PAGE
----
Venezuela poses a great example of how the government may fail in keeping the financial system afloat. Collapsed economy, hyperinflation, hunger and unemployment became a common part of the ugly picture in this country in recent years.
Withal, Venezuela is the leading country in terms of cryptocurrency adoption, and Bitcoin has already proved to be an efficient store of value and a means of payment for millions of Venezuelans.
Amid the success of cryptocurrencies, the central government has decided to introduce the first state-issued digital money in the world, dubbed El Petro (PTR) and pegged to alleged oil reserves. But with a little trust to President Maduro and no Petro found anywhere, global community thought it to be essentially fake.
However, Bitcoin.com portal has found evidence of El Petro’s existence. First, Venezuelans are able to purchase it through the government agency Sunacrip. It is notable that the government provides an option to exchange PTR for Bitcoin or Litecoin.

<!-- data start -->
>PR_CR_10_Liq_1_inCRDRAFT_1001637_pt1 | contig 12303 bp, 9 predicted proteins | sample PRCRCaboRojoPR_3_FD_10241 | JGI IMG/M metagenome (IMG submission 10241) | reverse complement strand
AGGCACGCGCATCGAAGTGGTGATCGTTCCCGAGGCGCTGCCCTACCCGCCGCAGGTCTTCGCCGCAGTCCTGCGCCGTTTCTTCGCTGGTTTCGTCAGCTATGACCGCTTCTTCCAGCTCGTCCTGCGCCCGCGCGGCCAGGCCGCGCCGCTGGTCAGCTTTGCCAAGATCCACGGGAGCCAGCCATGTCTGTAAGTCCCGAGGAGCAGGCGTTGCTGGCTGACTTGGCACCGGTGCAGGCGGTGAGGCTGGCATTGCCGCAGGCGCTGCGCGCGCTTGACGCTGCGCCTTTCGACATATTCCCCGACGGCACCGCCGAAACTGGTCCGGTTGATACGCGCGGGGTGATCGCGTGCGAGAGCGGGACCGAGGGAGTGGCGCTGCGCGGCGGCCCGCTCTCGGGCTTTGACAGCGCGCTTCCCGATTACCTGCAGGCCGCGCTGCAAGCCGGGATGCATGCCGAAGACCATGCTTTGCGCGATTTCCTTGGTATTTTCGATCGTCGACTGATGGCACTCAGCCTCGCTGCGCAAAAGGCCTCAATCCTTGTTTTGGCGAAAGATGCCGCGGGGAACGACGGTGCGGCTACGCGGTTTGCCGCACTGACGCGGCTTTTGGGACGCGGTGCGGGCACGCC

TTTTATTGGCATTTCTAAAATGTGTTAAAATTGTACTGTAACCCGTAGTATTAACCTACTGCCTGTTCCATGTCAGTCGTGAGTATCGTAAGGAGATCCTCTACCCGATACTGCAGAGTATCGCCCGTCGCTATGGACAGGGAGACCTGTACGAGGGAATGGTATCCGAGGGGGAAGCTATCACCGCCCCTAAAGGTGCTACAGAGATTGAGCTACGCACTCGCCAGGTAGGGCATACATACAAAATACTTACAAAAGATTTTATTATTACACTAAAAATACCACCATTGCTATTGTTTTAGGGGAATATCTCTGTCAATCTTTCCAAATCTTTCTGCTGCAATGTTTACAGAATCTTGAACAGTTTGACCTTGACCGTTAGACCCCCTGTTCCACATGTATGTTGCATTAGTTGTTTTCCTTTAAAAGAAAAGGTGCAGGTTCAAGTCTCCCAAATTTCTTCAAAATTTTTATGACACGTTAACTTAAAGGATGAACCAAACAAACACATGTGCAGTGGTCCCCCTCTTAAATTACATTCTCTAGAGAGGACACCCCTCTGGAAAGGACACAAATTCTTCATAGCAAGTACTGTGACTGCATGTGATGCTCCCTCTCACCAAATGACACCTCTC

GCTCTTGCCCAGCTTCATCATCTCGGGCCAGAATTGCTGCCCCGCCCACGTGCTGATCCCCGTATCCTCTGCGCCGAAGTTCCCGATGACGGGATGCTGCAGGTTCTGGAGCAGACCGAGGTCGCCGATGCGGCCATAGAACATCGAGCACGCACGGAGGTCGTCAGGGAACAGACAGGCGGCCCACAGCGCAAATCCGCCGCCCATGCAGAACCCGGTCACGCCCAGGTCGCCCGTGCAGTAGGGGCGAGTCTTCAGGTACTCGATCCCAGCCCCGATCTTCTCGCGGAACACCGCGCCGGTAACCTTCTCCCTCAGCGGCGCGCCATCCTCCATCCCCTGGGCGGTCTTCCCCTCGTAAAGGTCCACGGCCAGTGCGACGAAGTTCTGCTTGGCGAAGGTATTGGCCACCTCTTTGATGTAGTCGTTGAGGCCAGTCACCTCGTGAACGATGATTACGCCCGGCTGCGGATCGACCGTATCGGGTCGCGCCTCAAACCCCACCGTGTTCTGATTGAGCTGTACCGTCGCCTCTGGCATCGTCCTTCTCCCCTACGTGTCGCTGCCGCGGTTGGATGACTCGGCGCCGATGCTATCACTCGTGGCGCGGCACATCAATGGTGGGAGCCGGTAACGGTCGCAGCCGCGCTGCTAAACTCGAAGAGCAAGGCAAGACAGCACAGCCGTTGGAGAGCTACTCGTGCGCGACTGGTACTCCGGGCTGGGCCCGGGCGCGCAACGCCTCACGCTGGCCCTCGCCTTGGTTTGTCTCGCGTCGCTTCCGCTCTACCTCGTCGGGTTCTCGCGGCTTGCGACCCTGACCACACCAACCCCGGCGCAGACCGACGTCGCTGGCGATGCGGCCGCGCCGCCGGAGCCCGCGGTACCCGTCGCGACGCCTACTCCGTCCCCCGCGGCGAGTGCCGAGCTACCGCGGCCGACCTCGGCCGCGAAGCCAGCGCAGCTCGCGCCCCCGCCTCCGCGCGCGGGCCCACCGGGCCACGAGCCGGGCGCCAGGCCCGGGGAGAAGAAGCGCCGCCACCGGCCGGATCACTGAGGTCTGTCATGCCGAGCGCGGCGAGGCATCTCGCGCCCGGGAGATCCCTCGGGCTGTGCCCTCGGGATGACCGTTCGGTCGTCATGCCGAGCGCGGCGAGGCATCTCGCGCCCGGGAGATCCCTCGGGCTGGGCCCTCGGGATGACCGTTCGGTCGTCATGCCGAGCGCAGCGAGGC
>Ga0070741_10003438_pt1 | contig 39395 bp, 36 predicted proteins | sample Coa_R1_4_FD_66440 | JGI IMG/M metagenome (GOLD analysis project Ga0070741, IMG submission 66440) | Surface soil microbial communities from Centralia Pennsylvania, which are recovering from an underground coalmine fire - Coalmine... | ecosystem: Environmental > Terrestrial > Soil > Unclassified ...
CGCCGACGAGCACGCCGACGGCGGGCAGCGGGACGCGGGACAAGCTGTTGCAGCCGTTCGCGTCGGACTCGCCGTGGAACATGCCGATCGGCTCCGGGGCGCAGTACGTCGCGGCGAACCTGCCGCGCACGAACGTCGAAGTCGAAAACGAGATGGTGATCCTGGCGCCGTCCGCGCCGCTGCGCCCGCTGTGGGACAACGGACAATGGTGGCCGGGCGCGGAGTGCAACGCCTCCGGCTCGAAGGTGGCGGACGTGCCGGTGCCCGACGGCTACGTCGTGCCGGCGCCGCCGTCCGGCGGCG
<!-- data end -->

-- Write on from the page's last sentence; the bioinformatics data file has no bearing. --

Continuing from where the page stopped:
In addition, there is a bunch of state-sanctioned trading platforms that offer PTR, including Cryptoexca.io, Afx.trade, Amberes, Bancarexchange.io, Cryptiaexchange.com, and Criptolago.com.ve. To enter the trading service, a user must pass a strict KYC: a state-issued identification number, telephone number, bank statements, and invoices from private services showing a residential address.
Moreover, many locals accept PTR in exchange for goods in the specific Facebook-based “marketplace” groups called “El Perolero”.
For those who prefer direct trade, Telegram is the place for over-the-counter (OTC) chats where people can purchase and sell PTR peer-to-peer. Sort of identity check is usually required ― to interact with the dealer, a buyer needs to send him ID information, and a selfie with the document in hand and a handwritten paper with the date and time, all fully readable.
Even with the poor trading infrastructure for El Petro in place, the Maduro’s crypto is a reportedly stablecoin, but no supporting reserves are found by the public. It means that El Petro’s price is more imaginary, rather than durable.